Sixteen-year-old Evie, from Aberdare in Mid-Glamorgan and her buddy dog, Uma, met Adam at his Cotswold Farm Park near Cheltenham to chat about sight loss and their shared love for animals.

Buddy dog Uma is a partner and friend to Evie, helping her to overcome barriers around her vision impairment. This is something that Adam has a very personal connection with, having lost his nephew Ben, who had sight loss, to cancer at a young age.

Adam said: “When my late nephew Ben lost his sight at five years old, it brought home to me the challenges facing families with a visually-impaired child. Animals had a wonderfully calming and therapeutic influence on him, dogs in particular, so I fully understand the incredible impact that Uma has had on Evie.

“It was delightful to meet them both. She’s a wonderful person and listening to her explain how Uma has given her back her confidence was inspiring.”

Evie, who has Ramos-Arroyo Syndrome, a condition which affects both her eyesight and hearing, first applied to Guide Dogs’ Buddy Dog scheme in 2016, when she was 12. She was soon matched with Uma, a black Labrador x Retriever cross.

From that moment, Uma hasn’t left the side of the aspiring young judo star, giving her the confidence to make friends and train for her goal of joining the Paralympic judo team.

Evie explained: “Before I had Uma, I didn’t talk or play much, and I didn’t have many friends. Now I have her, people come up to me to say hello and I’ve made a lot more friends.

“She also loves helping me with my training, sitting with me while I do push ups and running alongside me when we’re in the park. She’s amazing!”

Buddy Dogs is a service designed to specifically help children and young people with sight loss, by providing them with a friendly dog.

Project Manager for the Buddy Dogs service at Guide Dogs, Verity De Winton, said: “Buddy dogs are wonderful for children and young people with sight loss. They are not guide dogs, but they help to develop self-confidence, improve relationships and have a hugely positive effect on the child and family’s well-being”.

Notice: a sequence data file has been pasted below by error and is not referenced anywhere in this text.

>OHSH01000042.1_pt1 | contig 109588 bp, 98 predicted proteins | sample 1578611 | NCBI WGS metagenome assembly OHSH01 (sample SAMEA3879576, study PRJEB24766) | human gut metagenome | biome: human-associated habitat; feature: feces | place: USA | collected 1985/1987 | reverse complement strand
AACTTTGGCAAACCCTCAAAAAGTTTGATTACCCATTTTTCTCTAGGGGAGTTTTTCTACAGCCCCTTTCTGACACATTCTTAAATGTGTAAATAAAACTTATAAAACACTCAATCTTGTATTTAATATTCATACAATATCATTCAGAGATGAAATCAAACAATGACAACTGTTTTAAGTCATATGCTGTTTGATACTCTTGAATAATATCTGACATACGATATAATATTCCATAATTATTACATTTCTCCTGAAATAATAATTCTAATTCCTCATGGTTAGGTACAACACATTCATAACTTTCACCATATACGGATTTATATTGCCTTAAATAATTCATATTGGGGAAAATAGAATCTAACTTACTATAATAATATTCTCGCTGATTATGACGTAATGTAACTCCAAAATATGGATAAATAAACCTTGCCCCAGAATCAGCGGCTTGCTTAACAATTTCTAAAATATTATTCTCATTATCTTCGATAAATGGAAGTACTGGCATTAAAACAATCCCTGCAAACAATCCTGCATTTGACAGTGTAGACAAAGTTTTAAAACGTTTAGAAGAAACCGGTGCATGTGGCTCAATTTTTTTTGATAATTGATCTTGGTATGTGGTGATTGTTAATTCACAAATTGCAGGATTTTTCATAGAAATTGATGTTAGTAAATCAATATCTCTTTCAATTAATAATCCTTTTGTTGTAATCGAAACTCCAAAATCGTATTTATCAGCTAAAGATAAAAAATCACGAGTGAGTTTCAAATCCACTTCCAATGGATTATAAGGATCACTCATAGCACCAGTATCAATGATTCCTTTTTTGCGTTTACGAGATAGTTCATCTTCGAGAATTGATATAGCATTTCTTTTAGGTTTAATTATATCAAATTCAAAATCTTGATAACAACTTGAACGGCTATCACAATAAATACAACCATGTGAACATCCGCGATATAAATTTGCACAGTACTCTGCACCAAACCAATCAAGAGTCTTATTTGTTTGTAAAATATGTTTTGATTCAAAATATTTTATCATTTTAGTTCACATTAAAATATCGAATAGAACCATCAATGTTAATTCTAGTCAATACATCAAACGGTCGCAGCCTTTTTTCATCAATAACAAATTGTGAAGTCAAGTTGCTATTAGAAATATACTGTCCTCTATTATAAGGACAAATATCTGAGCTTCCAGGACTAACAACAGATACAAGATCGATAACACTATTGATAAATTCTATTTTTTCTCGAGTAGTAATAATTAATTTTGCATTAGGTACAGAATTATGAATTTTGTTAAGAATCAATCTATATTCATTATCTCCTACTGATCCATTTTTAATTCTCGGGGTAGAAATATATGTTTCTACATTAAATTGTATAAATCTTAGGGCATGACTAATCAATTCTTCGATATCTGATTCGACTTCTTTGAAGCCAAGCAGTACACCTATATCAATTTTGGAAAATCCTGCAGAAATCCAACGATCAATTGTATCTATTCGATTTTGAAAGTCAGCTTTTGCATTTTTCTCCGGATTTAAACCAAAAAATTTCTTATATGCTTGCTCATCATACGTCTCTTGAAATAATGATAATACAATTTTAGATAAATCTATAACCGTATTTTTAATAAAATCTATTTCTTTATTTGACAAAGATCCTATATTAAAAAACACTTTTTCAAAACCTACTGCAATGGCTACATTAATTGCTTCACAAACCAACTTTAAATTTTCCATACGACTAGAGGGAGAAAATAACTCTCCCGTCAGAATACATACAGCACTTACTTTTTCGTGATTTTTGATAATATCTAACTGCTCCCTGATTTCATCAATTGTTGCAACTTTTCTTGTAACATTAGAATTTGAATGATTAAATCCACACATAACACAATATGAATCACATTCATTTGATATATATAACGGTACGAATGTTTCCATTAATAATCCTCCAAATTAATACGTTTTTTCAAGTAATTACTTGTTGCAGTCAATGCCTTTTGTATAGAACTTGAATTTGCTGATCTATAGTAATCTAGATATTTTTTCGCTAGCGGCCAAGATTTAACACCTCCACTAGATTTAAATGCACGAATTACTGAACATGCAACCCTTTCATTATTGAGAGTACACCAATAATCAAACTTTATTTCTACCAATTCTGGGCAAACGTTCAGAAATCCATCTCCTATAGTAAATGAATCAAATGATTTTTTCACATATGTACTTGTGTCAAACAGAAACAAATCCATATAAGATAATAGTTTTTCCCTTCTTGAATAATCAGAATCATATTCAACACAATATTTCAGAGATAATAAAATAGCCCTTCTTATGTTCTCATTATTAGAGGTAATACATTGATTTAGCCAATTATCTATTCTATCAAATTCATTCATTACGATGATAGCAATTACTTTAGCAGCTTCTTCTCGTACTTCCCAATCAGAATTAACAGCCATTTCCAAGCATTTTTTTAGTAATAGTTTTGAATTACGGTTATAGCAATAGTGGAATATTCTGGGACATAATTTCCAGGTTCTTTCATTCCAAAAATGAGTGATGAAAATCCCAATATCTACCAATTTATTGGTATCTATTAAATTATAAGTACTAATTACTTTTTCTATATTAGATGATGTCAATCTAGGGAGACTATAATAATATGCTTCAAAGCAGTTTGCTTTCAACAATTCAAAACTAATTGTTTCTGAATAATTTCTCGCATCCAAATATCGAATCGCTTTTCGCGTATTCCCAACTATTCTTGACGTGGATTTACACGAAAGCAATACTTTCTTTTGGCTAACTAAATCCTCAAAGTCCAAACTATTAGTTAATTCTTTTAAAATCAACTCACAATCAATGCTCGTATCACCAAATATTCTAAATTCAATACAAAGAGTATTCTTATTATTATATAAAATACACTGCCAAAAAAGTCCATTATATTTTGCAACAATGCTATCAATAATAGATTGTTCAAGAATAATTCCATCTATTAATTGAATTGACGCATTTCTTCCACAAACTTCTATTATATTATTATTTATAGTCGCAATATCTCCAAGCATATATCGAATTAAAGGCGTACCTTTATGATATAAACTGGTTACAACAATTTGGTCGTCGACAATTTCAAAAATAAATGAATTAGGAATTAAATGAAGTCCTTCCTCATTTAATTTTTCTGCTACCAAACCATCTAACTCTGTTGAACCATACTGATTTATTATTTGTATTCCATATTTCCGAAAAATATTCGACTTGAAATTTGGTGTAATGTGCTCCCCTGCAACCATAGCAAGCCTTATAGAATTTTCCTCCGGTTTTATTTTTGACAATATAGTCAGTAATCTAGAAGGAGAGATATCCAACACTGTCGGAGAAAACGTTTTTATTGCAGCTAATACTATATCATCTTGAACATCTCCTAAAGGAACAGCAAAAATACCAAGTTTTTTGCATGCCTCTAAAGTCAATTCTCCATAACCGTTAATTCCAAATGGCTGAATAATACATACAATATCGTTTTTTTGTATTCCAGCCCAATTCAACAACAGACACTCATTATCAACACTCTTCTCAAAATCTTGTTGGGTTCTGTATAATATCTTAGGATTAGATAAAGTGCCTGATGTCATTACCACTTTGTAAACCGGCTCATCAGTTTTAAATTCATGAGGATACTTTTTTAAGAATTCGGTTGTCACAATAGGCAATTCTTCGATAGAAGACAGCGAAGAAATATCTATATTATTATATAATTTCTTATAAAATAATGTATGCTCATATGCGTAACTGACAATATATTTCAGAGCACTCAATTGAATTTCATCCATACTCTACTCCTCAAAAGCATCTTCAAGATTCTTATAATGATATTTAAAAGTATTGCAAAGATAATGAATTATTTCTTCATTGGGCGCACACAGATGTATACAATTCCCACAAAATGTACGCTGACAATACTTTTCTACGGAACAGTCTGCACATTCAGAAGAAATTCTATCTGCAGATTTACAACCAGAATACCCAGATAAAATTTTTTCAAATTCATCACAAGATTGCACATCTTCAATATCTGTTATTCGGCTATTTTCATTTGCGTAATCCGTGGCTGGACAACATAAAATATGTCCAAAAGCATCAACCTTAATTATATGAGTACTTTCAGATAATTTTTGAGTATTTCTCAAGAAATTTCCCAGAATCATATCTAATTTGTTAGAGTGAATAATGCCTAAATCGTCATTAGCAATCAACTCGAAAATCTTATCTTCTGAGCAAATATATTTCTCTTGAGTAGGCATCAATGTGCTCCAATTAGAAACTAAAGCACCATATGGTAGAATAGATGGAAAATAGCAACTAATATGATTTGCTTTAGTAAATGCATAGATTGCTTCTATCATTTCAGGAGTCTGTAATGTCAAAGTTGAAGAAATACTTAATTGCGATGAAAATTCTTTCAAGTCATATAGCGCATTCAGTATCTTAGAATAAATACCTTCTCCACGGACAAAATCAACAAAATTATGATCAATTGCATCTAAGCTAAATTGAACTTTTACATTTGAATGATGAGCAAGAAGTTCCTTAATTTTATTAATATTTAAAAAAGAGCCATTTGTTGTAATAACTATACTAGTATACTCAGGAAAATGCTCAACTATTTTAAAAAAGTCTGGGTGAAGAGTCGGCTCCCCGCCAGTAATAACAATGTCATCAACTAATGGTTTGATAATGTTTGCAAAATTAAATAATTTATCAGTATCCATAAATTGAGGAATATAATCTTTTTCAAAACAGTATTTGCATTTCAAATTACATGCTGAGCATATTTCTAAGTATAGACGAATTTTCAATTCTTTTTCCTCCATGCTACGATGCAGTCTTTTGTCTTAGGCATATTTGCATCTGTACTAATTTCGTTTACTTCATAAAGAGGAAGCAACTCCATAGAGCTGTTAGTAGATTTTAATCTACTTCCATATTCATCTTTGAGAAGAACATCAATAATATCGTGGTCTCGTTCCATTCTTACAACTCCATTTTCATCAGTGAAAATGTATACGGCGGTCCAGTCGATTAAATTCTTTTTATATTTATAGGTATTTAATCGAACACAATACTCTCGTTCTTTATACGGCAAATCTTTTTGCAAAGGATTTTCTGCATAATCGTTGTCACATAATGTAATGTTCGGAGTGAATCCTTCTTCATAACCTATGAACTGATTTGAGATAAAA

Evie added: “I don’t see myself as having a ‘condition’, I just have to do things differently to achieve my goals. Uma is always with me and has helped me so much with my confidence. I’m starting college in September and she’s helped me realise that one day, I will definitely be applying for a guide dog.”

Jordan And Service Dog Vargas

Life for a family in Greencastle, Franklin County has been changed, as they’ve welcomed their first service dog into their home.

They say it’s all thanks to the community who helped fundraise.

Back in 2017, abc27 brought you to the bingo fundraiser for the Woodruffs.

They were thrilled when they hit their $17,000 goal for a service dog, but they could’ve never imagined the difference Vargas would make as he entered their home, three years later.

The bond between Vargas and Jordan Woodruff is one you just have to see for yourself.

Eight-year-old Jordan is the happiest he’s ever been, now that Vargas is by his side.

“He does great work for Jordan,” said Jeffrey Woodruff, Jordan’s brother.

Jordan has autism.

“He’s an eloper,” said Jacqueline Woodruff, Jordan’s mom. “He will actually take off and run, and he (Vargas) is actually trained to find him. He can find him based on his cells, the dry cells that fall to the ground. He can actually track him.”

The two are attached at the hip, literally, whenever they’re out.

“If he tries to run away, we can just put Vargas in a down, and he will just sit there and Jordan won’t be able to go anywhere,” said Joshua Woodruff, Jordan’s other brother.

Jordan’s parents used to always have to physically hold onto him.

Now, they can enjoy the little things.

“Going out to eat was a thing that did not happen,” said Aaron Woodruff, Jordan’s dad. “Now we go pretty much every Sunday after church.”

They go every Sunday since the spring, which is when Vargas came into their lives.

The pup is a calming presence, who helps Jordan focus.

“Within days, Jordan was talking more,” said Aaron Woodruff.

“He fell in love with the dog, and the dog fell in love with him,” said Jacqueline Woodruff. “It was amazing.”

Jordan and Vargas have a new morning routine, as they head to school together.